St Luke wrote his Gospel for an educated Roman reader – presumably someone who was interested in this new religion that had made its way to Rome from the East. Luke approaches his material as an historian, and this Sunday’s Gospel shows us that. St Luke has dealt with the birth and infancy of Jesus (on which, see this), and now turns to the dawn of his public ministry.
He located the preaching of the “praecursor” – John the Baptist – very precisely in time and space. He tells us who the emperor was (Tiberius); who the governor of Judea was (Pontius Pilate); who the (puppet) king of Judea was (Herod); and who were the High Priests (Annas and Caiaphas). He tells us where John began his ministry – in the wilderness, and then through all the Jordan region.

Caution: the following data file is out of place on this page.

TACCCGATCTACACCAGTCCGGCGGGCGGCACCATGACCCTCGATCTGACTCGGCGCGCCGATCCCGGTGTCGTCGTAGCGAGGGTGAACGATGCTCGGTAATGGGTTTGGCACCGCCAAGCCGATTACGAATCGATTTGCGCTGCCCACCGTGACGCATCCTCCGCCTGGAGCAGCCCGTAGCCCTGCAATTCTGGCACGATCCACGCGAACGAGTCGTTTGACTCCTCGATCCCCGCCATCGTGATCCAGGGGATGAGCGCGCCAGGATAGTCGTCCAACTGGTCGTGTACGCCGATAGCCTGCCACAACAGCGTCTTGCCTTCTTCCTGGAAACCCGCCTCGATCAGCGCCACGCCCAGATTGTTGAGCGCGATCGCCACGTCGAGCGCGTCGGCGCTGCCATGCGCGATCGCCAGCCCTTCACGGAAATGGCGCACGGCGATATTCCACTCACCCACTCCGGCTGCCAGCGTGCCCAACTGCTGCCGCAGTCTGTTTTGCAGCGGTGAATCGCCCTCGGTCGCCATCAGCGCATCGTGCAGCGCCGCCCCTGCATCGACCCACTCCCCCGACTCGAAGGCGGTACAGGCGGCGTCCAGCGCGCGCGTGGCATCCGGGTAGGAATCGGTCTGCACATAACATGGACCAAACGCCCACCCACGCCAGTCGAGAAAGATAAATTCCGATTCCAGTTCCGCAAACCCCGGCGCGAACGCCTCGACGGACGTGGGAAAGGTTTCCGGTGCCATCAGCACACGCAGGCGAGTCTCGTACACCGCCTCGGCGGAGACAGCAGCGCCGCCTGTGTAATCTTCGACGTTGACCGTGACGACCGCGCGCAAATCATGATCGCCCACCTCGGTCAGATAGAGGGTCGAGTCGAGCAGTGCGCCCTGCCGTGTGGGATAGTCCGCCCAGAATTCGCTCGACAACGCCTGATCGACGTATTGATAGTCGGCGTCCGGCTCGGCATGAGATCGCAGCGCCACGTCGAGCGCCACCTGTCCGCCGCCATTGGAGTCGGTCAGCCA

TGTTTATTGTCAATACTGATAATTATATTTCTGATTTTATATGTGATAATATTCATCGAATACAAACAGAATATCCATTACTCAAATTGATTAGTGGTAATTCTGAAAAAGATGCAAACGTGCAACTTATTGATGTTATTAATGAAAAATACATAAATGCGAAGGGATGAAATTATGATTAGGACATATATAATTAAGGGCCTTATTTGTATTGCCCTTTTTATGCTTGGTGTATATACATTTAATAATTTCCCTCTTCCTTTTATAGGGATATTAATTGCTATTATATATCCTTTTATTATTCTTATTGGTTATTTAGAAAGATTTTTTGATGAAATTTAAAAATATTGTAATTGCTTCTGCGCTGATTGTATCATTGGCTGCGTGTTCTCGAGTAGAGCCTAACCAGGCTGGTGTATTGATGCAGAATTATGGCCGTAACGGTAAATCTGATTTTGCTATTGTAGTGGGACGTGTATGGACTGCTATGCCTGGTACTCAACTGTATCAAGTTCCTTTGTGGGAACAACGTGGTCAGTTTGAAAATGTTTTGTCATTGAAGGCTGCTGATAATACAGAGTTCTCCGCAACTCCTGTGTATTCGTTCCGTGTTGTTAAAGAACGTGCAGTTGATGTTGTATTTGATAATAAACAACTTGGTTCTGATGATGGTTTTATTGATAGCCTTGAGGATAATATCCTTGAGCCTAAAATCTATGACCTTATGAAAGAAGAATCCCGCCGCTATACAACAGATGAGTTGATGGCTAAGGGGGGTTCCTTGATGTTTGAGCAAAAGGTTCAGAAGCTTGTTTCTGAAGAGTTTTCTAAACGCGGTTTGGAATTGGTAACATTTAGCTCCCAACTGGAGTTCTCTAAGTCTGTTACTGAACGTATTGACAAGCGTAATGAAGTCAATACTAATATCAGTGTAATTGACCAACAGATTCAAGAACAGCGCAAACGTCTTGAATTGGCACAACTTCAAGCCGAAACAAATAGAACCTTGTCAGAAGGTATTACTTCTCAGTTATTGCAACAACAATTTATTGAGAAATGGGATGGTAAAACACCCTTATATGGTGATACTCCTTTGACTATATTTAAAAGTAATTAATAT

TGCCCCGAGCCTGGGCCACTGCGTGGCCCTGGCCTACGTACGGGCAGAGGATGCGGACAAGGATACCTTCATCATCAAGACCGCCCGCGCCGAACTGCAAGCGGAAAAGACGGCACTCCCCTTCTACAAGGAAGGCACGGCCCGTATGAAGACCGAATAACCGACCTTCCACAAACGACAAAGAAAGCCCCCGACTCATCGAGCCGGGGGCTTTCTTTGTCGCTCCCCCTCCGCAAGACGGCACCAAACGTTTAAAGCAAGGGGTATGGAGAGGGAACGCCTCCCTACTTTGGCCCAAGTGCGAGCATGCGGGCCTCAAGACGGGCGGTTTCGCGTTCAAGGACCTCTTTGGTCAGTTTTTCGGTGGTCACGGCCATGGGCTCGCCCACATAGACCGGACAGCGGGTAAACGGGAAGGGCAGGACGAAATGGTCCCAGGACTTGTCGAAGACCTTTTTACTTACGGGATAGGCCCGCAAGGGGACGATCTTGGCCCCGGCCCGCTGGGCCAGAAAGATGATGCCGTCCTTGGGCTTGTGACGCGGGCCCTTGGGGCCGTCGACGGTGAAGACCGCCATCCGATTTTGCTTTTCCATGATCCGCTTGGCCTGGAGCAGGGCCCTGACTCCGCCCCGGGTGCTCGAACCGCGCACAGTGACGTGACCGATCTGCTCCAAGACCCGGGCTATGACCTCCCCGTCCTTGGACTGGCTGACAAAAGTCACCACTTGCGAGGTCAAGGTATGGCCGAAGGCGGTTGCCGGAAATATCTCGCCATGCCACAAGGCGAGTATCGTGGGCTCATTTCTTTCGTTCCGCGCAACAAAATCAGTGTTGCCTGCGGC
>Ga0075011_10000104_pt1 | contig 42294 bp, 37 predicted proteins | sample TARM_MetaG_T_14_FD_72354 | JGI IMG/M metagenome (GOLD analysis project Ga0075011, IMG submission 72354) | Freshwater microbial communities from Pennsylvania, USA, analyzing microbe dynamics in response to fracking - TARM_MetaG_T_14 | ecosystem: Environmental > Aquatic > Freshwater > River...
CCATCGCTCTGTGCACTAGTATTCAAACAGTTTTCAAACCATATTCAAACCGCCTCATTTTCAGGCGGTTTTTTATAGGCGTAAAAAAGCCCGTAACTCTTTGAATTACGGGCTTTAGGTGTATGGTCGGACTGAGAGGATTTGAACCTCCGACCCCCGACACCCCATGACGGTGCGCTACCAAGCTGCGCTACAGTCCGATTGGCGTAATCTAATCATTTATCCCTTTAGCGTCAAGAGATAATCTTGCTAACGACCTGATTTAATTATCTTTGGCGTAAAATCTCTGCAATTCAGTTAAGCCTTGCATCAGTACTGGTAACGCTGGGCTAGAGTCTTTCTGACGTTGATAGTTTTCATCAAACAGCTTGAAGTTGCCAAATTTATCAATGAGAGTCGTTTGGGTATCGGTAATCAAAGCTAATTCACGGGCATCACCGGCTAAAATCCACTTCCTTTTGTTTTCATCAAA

It is as though St Luke wanted his reader – and us – to know that what follows is not some legend, some pious myth, that happened “once upon a time and far away”. The coming of Jesus was an historical event. Thanks to St Luke. and others who collected the verbal testimony and memories about Jesus, we know more about him than about any other contemporary historical figure.
But here’s the thing. The fact that Jesus came to a particular time and place means that he can come now to any time and place. Our Year 7 and Year 10 pupils have been singing the song, “Maranatha| Come, Lord Jesus, come!” We pray each day that our Lord would make his presence felt in our time and place. Like John the Baptist, let our task be to prepare the way for his coming.